The Four Thirds sensor format used in MFT cameras is equivalent to a 2.0 crop factor when compared to a 35 mm film (full frame) camera. This means that the field of view of an MFT lens is the same as a full frame lens with twice the focal length. For example, a 50 mm lens on a MFT body would have a field of view equivalent to a 100 mm lens on a full frame camera. For this reason, MFT lenses can be smaller and lighter because to achieve the equivalent 35 mm film camera field of view, the MFT focal length is much shorter. See the table of lenses below to understand the differences better. For comparison, typical DSLR sensors, such as Canon's APS-C sensors, have a crop factor of 1.6.


This section gives a brief introduction to the subject of "equivalence" in photography. Equivalent images are made by photographing the same angle of view, with the same depth of field and the same Angular resolution due to diffraction limitation (which requires different f-stops on different focal length lenses), the same motion blur (requires the same shutter speed), therefore the ISO setting must differ to compensate for the f-stop difference. The use of this is only to let us compare the effectiveness of the sensors given the same amount of light hitting them. In normal photography with any one camera, equivalence is not necessarily an issue: there are several lenses faster than f/2.4 for Micro Four Thirds (see the tables under Fixed Focal Length Lenses, below), and there are certainly many lenses faster than f/4.8 for full frame and no one hesitates to use them even though they can have shallower depth of field than a Nikon 1 at f/1.7, in fact that can be seen as advantageous, but it has to be taken into consideration that a further aspect of image resolution is limitation by optical aberration, which can be compensated the better the smaller the focal lengths of a lens is.[12] Lenses designed for mirrorless camera systems such as Nikon 1 or Micro Four Thirds often use image-space telecentric lens designs,[13] which reduce shading and therefore light loss and blurring at the microlenses of the image sensor.[14] Furthermore, in low light conditions by using low f-numbers a too-shallow depth of field can lead to less satisfying image results, especially in videography, when the object being filmed by the camera or the camera itself is moving. For those interested in producing equivalent images, read on.

Equivalent focal lengths are given, if the angle of view is identical.[15]

The depth of field is identical, if angle of view and absolute aperture width are identical. Also the relative diameters of the Airy disks representing the limitation by diffraction are identical. Therefore, the equivalent f-numbers are varying.[16]

In this case, i.e., with the same luminous flux within the lens, the illuminance quadratically decreases and the luminous intensity quadratically increases with the image size. Therefore, all systems detect the same luminances and the same exposure values in the image plane, and as a consequence of this the equivalent exposure indexes (respectively equivalent ISO speeds) are different in order to get the identical shutter speeds (i.e., exposure times) with the same levels of motion blur and image stabilisation.[17] Furthermore, for a given guide number of a photoflash device all systems have the same exposure at the same flash-to-subject distance.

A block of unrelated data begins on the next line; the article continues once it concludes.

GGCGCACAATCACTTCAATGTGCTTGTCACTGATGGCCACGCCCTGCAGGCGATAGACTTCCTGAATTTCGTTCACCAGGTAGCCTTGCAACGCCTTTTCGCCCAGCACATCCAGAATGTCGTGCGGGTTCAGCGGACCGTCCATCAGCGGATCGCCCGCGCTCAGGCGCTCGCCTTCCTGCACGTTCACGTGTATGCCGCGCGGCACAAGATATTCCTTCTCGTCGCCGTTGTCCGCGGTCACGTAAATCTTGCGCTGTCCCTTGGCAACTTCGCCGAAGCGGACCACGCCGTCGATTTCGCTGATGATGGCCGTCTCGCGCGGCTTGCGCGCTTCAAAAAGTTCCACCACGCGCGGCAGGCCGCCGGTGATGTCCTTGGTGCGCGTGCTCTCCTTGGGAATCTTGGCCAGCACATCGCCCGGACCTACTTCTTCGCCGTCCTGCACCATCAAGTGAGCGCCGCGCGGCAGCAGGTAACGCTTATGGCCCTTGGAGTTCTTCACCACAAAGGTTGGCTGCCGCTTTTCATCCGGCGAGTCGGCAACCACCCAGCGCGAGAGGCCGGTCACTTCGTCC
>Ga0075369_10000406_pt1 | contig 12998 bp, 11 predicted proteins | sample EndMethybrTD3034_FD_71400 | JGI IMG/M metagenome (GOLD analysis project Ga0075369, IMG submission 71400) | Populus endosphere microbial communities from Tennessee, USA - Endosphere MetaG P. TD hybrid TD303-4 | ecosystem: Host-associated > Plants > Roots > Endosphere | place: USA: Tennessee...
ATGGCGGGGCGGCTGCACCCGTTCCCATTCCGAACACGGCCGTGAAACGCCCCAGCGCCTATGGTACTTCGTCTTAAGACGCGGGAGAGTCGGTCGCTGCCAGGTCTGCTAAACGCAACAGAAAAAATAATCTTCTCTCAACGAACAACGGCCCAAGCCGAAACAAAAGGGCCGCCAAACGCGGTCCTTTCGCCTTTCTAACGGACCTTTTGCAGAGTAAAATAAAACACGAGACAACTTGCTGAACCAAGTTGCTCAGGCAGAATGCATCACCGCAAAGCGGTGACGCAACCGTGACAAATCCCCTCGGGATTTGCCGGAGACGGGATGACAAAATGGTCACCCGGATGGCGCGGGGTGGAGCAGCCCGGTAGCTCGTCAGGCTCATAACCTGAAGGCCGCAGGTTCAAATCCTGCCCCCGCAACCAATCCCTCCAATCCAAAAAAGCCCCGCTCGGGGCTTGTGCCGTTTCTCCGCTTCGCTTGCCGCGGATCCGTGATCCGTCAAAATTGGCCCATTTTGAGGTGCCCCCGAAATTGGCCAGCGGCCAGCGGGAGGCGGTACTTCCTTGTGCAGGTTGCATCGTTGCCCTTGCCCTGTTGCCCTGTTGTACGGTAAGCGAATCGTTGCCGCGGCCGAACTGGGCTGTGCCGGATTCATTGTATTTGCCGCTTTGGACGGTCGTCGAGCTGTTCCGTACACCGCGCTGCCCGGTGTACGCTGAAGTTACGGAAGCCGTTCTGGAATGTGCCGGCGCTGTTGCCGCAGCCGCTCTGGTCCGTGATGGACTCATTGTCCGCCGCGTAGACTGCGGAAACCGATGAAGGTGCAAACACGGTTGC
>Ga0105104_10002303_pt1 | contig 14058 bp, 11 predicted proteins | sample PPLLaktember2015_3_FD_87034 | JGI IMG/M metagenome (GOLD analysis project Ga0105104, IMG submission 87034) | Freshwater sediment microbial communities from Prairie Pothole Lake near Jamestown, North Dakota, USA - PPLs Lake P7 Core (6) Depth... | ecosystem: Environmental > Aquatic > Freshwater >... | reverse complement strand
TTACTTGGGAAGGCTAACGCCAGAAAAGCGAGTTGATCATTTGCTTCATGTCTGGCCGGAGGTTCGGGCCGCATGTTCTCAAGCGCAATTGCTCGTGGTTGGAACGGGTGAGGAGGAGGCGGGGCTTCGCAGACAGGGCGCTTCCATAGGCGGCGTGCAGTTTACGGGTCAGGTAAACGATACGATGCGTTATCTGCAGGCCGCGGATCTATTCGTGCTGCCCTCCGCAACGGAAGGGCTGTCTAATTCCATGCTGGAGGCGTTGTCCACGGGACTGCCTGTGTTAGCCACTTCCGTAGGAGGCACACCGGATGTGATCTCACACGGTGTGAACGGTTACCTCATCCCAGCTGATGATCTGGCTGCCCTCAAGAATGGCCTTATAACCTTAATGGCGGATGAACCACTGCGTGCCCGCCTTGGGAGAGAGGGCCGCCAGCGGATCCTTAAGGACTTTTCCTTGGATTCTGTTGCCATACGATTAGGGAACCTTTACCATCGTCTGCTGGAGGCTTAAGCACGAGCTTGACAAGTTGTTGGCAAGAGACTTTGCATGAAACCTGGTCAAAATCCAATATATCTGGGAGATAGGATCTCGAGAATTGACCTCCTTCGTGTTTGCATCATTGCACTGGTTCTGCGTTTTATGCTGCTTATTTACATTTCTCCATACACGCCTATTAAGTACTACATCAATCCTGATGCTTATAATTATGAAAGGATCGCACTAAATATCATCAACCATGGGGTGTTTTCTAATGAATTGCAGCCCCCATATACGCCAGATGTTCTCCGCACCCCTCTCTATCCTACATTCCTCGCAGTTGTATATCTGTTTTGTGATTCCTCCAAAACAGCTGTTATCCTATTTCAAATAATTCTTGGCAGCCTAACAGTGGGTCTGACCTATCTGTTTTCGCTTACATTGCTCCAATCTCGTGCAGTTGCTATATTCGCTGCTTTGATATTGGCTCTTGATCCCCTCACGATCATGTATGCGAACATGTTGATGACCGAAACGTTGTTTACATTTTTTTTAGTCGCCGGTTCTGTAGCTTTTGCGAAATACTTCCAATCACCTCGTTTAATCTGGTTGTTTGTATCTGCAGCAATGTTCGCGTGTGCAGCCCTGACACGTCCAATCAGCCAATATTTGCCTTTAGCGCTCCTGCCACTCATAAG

The following table exemplarily shows a few identical image parameters for some popular image sensor classes compared to Micro Four Thirds:[18] The smaller the focal length, the smaller is also the displacement in the image space between the last principal plane of the lens and the image sensor in order to focus a certain object. Therefore, the energy needed for focusing as well as the appropriate delay for shifting the focusing lens system are shorter, the smaller the focal length is.

Image sensor class Equivalent focal length at wide angle (diagonal angle of view ≈ 75°) Equivalent focal length at normal angle (diagonal angle of view ≈ 47°) Equivalent focal length at tele angle (diagonal angle of view ≈ 29°) Equivalent f-number at identical depth of field and identical diffraction-limited resolution Equivalent exposure index at identical exposure time and flash range Displacement in image space when focusing from infinite to one metre in object space at normal angle
Nikon 1 10 mm 18 mm 31 mm 1.7 100 0.33 mm
Four Thirds 14 mm 25 mm 42.5 mm 2.4 200 0.64 mm
APS-C 18 mm 33 mm 57 mm 3.2 360 1.1 mm
Full-frame 28 mm 50 mm 85 mm 4.8 800 2.6 mm

Advantages of Micro Four Thirds over DSLR cameras[edit]

Smallest mirrorless interchangeable lens camera, Panasonic GM1 side by side with AA battery.

Micro Four Thirds has several advantages over larger format cameras and lenses:

  • Cameras and lenses are generally smaller and lighter, making them easier to carry and more discreet.
  • The shorter flange focal distance means that most manual lenses can be adapted for use, though C-mount lenses have a slightly shorter flange focal distance and are trickier to adapt.
  • The shorter flange focal distance allows for smaller, lighter, and less expensive lenses, particularly with wide angle lenses.
  • Contrast-detection autofocus is not prone to systematic front- or back-focusing errors which may occur with phase-detection autofocus on DSLRs, eliminating the need to individually calibrate focusing for each lens to each camera.
  • The absence of a mirror eliminates the need for an additional precision assembly, along with its "mirror slap" noise and resultant camera vibration/movement.